Until next month. . . .

Welcoming Martha and the Slave Catchers



My new book, Martha and the Slave Catchers will be published on November 7, 2017, by Seven Stories Press. It is available for pre-ordering at several on-line stores.

I know that it has been quite a while since I’ve written anything for this blog, but I’ve been hard at work preparing my first children’s novel for publication. Martha and the Slave Catchers was written for Middle Grade children and is a story of the effects of the Fugitive Slave Law of 1850 on the lives of two children living in the northeastern area of Connecticut. Here is a brief synopsis of the tale:

Danger lurks in every corner of almost fourteen-year-old Martha Bartlett’s life—and all because her mama and papa, agents of the Underground Railroad in Liberty Falls, Connecticut, decide to claim as their own the orphan of a runaway slave who died in their attic hideaway. They name him Jake.

After the Fugitive Slave Law of 1850 is enacted, two hired slave catchers, Will and Tom, kidnap Jake and take him south to the plantation of Robert Dawes. Always ambivalent about her demanding, mischievous, and learning impaired brother, Martha nonetheless feels guilty about his disappearance. After all, it was her job to watch over him on that very day he was snatched. She pledges to find him and bring him home.

Martha becomes part of an Underground Railroad plan to rescue Jake. That journey takes her away from the safe world she has always known to a world full of danger, bigotry, violence and self-discovery. Missing their connection with famed slave rescuer, Harriet Tubman, Martha and Jake are forced to start their perilous journey north with only each other to depend on. Meanwhile Will and Tom are always close on their heels. Will they receive help from the Underground Railroad in their escape? Will they make it to safety? Will they ever see their home and parents again?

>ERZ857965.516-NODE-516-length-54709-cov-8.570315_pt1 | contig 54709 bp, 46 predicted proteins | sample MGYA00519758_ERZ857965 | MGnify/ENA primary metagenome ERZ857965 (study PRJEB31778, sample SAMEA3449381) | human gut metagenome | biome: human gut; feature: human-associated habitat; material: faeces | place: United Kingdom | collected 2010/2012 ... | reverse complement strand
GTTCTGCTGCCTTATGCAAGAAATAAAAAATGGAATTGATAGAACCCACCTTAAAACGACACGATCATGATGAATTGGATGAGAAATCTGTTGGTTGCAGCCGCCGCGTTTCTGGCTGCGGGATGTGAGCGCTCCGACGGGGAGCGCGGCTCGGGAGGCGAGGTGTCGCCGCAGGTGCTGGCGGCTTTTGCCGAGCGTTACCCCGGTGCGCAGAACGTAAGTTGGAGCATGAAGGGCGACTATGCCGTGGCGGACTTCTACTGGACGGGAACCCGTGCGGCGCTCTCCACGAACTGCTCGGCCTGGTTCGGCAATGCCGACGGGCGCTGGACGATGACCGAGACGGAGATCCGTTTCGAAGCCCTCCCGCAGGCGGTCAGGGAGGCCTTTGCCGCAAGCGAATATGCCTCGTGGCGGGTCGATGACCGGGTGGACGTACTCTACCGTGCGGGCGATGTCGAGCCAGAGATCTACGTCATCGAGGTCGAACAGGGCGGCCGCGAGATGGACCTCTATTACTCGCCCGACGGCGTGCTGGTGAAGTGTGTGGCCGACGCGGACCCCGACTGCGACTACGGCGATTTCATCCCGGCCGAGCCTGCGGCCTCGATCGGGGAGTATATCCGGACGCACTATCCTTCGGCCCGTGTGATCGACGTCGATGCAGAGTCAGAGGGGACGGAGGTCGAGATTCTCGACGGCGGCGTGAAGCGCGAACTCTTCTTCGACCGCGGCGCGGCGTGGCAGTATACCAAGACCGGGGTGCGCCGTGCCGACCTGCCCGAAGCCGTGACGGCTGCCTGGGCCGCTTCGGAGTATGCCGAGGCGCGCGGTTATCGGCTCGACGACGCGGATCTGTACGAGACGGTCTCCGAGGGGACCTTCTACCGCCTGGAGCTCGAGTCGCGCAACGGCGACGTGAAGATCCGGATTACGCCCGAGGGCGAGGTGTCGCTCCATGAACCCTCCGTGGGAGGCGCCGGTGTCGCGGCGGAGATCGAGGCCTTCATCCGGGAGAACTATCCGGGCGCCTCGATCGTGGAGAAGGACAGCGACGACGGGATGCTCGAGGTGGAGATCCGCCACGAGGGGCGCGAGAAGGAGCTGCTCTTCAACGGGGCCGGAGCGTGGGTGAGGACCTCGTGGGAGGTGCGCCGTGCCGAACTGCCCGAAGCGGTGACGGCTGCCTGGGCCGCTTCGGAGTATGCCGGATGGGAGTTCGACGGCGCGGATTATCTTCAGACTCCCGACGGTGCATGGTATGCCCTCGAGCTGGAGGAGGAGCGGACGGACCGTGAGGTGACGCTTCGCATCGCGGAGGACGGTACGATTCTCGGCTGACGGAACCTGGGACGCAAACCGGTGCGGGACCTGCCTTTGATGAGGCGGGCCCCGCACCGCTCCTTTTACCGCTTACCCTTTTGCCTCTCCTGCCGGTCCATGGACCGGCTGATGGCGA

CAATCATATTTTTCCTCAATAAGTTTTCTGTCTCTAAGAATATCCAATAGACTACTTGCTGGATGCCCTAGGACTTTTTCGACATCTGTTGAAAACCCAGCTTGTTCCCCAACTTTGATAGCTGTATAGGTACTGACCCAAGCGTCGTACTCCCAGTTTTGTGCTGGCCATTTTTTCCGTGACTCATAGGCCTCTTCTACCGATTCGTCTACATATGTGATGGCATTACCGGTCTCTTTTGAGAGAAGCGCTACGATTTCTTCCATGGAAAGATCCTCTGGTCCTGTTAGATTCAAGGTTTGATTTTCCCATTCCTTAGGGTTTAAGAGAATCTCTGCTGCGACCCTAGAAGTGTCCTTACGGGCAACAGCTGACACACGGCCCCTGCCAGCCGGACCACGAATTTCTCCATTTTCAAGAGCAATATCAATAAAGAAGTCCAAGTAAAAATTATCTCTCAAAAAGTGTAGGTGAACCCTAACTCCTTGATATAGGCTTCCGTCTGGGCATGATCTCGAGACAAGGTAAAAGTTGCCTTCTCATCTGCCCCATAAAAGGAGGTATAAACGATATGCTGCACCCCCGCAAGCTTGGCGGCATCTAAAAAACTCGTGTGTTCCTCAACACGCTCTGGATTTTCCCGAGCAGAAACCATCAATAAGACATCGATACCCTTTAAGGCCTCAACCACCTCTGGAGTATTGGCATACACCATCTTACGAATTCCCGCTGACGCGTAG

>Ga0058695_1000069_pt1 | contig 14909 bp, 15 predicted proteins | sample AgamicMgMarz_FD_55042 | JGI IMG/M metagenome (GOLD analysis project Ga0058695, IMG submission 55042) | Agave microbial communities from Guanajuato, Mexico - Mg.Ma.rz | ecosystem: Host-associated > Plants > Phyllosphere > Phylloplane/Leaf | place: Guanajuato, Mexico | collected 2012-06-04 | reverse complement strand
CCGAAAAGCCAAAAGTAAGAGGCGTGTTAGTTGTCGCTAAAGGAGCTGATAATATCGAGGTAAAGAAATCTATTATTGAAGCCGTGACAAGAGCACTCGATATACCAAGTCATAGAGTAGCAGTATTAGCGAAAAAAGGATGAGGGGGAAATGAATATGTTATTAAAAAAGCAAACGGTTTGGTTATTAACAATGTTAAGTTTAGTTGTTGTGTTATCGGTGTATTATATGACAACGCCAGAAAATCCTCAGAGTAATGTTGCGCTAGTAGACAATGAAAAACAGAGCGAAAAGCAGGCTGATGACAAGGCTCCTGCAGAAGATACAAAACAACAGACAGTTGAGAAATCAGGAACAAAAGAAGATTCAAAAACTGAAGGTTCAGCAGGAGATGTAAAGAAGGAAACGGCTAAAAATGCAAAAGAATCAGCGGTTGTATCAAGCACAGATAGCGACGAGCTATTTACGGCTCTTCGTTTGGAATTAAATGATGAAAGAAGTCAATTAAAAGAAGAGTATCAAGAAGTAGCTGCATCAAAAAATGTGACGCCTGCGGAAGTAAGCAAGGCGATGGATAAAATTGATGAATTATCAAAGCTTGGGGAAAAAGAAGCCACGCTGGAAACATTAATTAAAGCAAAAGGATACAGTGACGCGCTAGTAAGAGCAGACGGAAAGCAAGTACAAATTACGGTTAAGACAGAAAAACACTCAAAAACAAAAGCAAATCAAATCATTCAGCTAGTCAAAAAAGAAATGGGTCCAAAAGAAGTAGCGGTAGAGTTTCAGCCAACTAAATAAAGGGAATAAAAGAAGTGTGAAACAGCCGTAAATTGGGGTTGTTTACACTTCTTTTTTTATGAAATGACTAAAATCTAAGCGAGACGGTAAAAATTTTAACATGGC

These and other questions are answered by the end of the novel.

To accompany the novel, I have designed a web page which you can link to above. It explains the historical context for many episodes in the story. I invite those folks who have already read a draft of the book or will receive an advanced copy to take a look at the web page. In the months to come, I will write about other aspects of the work, including Seven Stories Press, the illustrator Elizabeth Zunon, and other folks involved in the book’s production.


New article on Jane Addams

I love Jane Addams. When I first heard about her way back in 1980, I thought she was nothing more than a moneyed, “do-gooder” out to help the poor in order to make herself feel important. It took about five seconds to change my mind. Yes, she had some money (which she used to support herself and Hull House), but she was far from being your traditional “do-gooder.” Instead, she was a true revolutionary, a woman who looked deep into the people and society and world around her to determine how to make it better.